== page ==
What's a better way to implement print_last_arg?


print_last_arg () {
    eval "echo \${$#}"  # this hurts

print_last_arg foo bar baz
# baz

(If this were, say, #!/usr/bin/zsh instead of #!/bin/sh I'd know what to do. My problem is finding a reasonable way to implement this for #!/bin/sh.)

EDIT: The above is only a silly example. My goal is not to print the last argument, but rather to have a way to refer to the last argument within a shell function.

EDIT2: I apologize for such an unclearly worded question. I hope to get it right this time.

If this were /bin/zsh instead of /bin/sh, I could write something like this


print_last_arg () {
    local last_arg=$argv[$#]
    echo $last_arg

The expression $argv[$#] is an example of what I described in my first EDIT as a way to refer to the last argument within a shell function.

Therefore, I really should have written my original example like this:

print_last_arg () {
    local last_arg=$(eval "echo \${$#}")   # but this hurts even more
    echo $last_arg

...to make it clear that what I'm after is a less awful thing to put to the right of the assignment.

Note, however, that in all the examples, the last argument is accessed non-destructively. IOW, the accessing of the last argument leaves the positional arguments as a whole unaffected.

  • unix.stackexchange.com/q/145522/117549 points out the various possibilities of #!/bin/sh -- can you narrow it down any? – Jeff Schaller Jan 22 '16 at 19:57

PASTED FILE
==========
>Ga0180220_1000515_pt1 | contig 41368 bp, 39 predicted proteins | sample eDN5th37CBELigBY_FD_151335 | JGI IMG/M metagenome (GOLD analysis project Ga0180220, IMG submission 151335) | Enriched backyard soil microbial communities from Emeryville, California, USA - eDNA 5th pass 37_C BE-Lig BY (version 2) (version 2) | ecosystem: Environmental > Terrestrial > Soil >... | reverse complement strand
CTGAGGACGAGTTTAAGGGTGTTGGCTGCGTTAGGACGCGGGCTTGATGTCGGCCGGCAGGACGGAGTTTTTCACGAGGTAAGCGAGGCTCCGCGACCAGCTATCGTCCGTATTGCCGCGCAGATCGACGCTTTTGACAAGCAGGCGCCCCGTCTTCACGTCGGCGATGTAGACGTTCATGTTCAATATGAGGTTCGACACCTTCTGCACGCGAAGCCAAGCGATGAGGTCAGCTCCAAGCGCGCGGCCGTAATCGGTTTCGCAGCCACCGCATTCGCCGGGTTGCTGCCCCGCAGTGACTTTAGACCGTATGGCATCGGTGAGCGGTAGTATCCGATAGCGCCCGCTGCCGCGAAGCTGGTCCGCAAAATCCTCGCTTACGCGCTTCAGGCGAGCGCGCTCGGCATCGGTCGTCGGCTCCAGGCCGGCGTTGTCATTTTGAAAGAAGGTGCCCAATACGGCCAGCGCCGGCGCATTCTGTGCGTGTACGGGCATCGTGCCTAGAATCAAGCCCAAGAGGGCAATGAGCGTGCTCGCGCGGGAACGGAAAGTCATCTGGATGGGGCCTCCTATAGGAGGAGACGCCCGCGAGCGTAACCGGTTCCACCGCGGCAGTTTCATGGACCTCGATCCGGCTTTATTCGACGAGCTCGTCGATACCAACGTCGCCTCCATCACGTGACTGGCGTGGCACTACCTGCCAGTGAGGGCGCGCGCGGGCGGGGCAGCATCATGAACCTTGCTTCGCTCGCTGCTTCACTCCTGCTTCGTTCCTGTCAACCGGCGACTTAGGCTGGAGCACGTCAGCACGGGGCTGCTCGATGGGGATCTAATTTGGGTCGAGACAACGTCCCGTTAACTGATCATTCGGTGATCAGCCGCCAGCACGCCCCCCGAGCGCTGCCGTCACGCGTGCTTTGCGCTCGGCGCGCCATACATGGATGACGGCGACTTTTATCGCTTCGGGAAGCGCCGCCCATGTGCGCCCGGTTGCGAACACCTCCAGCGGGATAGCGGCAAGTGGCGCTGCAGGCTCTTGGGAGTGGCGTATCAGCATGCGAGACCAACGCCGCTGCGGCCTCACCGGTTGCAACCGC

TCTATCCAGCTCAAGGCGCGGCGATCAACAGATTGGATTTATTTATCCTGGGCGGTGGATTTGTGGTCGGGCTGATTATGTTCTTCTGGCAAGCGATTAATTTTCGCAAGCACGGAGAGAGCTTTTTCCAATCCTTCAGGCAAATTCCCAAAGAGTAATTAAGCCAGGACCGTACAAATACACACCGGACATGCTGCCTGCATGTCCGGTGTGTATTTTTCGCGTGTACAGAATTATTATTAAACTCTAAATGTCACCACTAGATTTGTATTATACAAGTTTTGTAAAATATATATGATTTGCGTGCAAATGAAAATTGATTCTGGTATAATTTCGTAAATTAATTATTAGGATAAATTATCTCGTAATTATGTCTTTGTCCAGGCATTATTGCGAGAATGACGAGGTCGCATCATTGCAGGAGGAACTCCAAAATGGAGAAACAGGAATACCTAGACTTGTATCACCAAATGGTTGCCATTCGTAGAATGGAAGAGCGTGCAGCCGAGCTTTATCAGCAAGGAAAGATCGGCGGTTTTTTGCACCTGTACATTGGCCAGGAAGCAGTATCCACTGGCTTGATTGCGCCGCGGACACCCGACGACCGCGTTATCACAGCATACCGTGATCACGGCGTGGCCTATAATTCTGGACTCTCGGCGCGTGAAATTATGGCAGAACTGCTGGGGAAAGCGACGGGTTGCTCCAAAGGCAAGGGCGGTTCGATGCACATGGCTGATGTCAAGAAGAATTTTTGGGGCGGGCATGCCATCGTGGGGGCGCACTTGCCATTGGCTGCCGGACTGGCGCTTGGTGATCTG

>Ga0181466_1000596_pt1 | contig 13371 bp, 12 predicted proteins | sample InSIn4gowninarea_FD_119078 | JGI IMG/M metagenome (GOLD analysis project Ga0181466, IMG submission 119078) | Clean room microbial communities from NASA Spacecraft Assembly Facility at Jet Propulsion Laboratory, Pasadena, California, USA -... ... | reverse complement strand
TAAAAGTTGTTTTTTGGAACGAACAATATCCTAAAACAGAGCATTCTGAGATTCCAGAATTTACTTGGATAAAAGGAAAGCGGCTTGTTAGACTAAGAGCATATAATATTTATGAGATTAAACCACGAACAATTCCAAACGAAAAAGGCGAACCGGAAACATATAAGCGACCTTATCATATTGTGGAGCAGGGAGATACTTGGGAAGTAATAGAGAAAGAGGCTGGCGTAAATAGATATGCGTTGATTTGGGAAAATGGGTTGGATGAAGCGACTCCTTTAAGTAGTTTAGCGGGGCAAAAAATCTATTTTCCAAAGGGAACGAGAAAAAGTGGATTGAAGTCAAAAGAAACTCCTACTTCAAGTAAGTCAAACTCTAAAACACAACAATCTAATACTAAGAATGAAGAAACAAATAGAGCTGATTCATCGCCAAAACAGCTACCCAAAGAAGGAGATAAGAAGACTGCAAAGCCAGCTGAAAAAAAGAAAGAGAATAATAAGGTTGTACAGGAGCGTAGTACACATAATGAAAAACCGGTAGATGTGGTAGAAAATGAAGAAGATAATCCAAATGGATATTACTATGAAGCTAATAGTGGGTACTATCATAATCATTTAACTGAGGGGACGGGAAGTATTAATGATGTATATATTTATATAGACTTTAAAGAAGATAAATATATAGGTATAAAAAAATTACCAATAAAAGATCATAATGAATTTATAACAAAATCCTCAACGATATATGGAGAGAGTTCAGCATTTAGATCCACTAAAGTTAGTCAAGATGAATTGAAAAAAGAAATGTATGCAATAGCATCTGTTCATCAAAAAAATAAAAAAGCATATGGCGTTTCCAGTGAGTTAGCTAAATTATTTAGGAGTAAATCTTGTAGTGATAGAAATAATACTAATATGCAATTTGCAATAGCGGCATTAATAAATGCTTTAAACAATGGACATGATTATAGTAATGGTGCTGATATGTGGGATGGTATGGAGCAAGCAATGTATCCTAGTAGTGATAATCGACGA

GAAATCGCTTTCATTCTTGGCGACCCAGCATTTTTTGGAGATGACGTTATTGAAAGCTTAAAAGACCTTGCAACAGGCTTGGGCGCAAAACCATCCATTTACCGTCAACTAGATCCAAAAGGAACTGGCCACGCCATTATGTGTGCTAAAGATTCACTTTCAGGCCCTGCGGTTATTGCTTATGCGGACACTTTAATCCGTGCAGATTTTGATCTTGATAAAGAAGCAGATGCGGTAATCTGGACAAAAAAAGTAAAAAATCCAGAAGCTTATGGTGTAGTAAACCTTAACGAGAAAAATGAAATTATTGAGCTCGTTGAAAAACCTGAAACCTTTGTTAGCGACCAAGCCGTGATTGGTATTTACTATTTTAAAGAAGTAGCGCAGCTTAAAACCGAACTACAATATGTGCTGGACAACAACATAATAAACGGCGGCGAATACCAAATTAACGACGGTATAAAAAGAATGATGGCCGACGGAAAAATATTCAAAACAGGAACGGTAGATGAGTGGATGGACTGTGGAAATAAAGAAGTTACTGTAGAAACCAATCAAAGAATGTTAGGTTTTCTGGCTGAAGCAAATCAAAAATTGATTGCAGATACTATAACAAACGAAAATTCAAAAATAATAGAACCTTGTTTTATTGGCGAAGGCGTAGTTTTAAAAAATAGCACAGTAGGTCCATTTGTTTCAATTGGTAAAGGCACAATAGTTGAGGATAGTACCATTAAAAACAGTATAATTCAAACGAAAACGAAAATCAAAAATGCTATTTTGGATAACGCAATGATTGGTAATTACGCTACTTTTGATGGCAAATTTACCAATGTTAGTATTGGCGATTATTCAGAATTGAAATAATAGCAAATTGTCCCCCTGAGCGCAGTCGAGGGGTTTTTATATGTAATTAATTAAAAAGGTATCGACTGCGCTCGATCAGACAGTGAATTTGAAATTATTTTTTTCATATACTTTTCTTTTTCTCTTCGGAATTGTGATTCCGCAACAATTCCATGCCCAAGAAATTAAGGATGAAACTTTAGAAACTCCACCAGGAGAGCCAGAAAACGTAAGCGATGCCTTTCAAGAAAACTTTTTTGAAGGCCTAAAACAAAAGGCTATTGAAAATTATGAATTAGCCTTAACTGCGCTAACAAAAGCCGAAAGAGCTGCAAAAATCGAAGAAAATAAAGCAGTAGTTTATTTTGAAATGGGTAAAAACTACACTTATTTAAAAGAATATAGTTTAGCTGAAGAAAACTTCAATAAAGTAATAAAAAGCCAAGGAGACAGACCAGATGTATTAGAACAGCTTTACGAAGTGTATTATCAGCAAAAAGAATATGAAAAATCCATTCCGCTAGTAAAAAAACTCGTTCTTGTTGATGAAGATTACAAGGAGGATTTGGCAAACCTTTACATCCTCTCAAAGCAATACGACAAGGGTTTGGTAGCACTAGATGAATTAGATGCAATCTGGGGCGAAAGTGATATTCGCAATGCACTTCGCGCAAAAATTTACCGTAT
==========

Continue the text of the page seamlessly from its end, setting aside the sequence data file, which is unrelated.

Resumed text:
• i do like the edit, but perhaps you may have also noticed that there is an answer here which offers a non-destructive means of referencing the last argument...? you should not equate var=$( eval echo \${$#}) to eval var=\${$#} - the two are nothing alike. – mikeserv Jan 24 '16 at 0:18
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    Not sure I get your last note but almost all answers provided so far are non destructive in the sense they do preserve the running script arguments. Only shift and set -- ... based solutions might be destructive unless used in functions where they are harmless too. – jlliagre Jan 24 '16 at 1:53
  • @jlliagre - but they are still destructive in the main - they require creating disposable contexts so they can destroy to discover. but... if you get a second context anyway - why not just get the one allows you to index? is there something wrong with using the tool intended for the job? interpreting shell expansions as expandable input is eval's job. and there's nothing significantly different about doing eval "var=\${$#}" when compared to var=${arr[evaled index]} except that $# is a guaranteed safe value. why copy the whole set then destroy it when you could just index it directly? – mikeserv Jan 25 '16 at 4:42
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    @mikeserv A for loop done in the main part of the shell is leaving all arguments unchanged. I agree looping all arguments is very un-optimized, especially if thousands of them are passed to the shell and I agree too that directly accessing the last argument with the proper index is the best answer (and I don't understand why it was downvoted) but beyond that, there is nothing really destructive and no extra context created. – jlliagre Jan 25 '16 at 8:04

11 Answers 11

eval printf %s${1+"'\n' \"the last arg is \${$#"\}\"}

...will either print the string the last arg is followed by a <space>, the value of the last argument, and a trailing <newline> if there is at least 1 argument, or else, for zero arguments, it will print nothing at all.

If you did:

eval ${1+"lastarg=\${$#"\}}

...then either you would assign the value of the last argument to the shell variable $lastarg if there is at least 1 argument, or you would do nothing at all. Either way, you would do it safely, and it ought to be portable even to ye Olde Bourne shell, I think.